DLB: There's sort of a lighthearted/contemplative persona that comes through more on 8,000,000 Stories than on any of your previous stuff. Do you think there's any influence from your work and/or touring with some of the MCs on Rhymesayers, or was it just where you were at?
BP: I don't feel I was influenced by anybody on Rhymesayers, especially since I wasn't with Rhymesayers when I did the album. In general, I think most people that hang out with me would think that I'm a pretty funny dude, but it doesn't always get to come across in my music because almost everything I did before this was a very short body of work, so I couldn't really show all sides of me. Everyone also knows me to be very serious and quiet sometimes as well. I guess I feel a lot better about life and I don't mind making fun of myself or situations that I go through anymore, and I really don't care what people think.
DLB: What's the collaboration process like between you and RJ? Do you have any input as a producer, or are you strictly the MC?
BP: I had input as a producer, but I don't think I was necessarily standing over RJ's shoulder. I was pretty focused on what I wanted, and he had things he wanted to get across as well, so there's obviously got to be some compromise. I think the advantage I have over a lot of MCs he may work with is that I've produced many albums myself, so I can explain what I'm trying to do a lot easier than them.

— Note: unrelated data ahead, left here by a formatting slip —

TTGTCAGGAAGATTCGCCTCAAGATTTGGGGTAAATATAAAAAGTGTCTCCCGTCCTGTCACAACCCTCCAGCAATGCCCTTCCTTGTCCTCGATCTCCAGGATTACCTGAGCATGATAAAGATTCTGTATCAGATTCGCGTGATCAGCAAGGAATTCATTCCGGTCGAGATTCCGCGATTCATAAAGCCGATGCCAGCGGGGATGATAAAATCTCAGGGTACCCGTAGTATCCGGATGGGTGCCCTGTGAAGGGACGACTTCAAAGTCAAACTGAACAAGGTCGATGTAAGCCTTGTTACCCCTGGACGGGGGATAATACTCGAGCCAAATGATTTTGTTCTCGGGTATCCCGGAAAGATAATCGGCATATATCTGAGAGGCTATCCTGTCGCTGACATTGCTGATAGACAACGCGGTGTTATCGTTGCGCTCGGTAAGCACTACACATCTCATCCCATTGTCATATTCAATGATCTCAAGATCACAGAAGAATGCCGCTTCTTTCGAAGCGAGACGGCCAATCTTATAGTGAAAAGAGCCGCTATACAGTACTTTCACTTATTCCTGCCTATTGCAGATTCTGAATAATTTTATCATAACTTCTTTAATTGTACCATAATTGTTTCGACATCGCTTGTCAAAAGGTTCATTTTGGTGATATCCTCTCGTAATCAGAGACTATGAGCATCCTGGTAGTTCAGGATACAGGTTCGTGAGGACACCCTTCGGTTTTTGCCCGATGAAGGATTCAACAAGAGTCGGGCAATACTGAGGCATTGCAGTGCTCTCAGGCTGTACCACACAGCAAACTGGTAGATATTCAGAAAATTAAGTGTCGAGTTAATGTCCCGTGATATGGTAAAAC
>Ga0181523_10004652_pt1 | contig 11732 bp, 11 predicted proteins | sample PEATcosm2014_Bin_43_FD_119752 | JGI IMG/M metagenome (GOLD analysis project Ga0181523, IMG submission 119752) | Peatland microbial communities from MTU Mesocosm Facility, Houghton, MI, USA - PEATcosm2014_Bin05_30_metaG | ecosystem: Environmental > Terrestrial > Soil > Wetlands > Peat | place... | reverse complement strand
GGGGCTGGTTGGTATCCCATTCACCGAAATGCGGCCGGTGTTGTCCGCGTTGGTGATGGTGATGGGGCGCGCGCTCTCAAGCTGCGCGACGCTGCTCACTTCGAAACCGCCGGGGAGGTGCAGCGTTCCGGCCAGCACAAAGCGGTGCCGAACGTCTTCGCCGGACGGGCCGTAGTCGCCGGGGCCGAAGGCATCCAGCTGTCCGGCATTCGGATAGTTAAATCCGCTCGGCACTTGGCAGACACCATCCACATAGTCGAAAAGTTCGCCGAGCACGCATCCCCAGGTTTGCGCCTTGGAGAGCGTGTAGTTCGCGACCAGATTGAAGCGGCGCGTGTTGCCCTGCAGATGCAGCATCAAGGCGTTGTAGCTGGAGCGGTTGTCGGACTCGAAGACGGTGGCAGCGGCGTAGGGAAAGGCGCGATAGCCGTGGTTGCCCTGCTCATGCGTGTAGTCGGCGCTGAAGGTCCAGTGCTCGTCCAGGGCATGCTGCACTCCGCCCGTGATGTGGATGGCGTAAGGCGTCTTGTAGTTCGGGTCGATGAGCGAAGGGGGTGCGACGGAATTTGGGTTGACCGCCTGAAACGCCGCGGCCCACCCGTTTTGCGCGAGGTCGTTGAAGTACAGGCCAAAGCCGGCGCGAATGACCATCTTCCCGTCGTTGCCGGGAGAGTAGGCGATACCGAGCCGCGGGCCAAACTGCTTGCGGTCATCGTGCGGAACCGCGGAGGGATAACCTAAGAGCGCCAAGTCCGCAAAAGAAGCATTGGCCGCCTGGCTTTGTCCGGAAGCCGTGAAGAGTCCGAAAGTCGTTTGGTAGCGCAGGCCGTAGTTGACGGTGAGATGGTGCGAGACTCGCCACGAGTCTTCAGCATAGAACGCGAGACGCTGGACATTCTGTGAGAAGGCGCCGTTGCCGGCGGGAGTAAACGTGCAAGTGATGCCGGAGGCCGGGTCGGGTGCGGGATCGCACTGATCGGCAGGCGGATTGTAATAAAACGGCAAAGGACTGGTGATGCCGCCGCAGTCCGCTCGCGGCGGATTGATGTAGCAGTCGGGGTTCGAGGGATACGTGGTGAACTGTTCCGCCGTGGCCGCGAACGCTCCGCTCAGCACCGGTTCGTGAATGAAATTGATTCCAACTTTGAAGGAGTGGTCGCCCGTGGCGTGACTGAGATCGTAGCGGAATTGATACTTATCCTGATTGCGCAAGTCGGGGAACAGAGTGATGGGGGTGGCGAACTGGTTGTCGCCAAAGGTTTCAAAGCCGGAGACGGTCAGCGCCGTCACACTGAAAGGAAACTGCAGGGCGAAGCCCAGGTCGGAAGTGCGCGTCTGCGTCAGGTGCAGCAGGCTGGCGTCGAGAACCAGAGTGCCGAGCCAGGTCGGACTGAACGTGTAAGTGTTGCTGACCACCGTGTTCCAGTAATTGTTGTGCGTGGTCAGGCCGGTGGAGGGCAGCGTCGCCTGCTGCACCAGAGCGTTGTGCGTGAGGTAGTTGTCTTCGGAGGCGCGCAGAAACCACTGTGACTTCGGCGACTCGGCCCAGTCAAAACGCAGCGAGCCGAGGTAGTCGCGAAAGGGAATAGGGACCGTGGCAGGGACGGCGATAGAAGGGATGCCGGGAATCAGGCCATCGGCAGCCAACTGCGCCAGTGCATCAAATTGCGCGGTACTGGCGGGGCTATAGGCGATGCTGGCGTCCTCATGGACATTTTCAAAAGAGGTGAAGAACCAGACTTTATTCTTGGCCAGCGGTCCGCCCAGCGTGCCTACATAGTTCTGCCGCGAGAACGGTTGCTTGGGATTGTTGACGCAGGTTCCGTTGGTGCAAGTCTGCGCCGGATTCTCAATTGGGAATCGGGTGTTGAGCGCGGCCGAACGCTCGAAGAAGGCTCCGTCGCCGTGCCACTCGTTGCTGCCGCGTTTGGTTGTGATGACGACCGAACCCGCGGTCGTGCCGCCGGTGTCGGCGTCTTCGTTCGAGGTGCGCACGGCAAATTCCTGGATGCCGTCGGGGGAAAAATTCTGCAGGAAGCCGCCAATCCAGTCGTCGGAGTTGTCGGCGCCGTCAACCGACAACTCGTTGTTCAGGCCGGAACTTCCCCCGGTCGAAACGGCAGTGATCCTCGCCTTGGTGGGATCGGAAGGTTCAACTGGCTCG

DLB: Can you talk a bit about your Weightroom project?
BP: The Weightroom album came out in April of this year on my own label, Weightless Recordings. It's a production compilation that I did in the same vein as Pete Rock's Soul Survivor record, where he produced all the tracks and rhymed on them with guests. I had a bunch of guests on there that I do music with and it also had a couple of solo songs from me on it. I felt it was important for me to put that record out before the Soul Position album came out because a lot of people who heard of me through Soul Position didn't know that I have been producing for years and take it just as seriously as my emceeing.
DLB: What are you listening to these days?
BP: I've been listening to a lot of rock, R&B, and instrumental stuff lately like The White Stripes, Radiohead, Anthony Hamilton, Quantic, and D'Angelo. I'm also listening to a lot of older hip hop like Nice & Smooth, KRS-ONE, and Public Enemy.
DLB: Is there any relation between Soul Position and soulDecision? You can tell me.
BP: Who is Soul Decision? Never heard of 'em...
By Daniel Levin Becker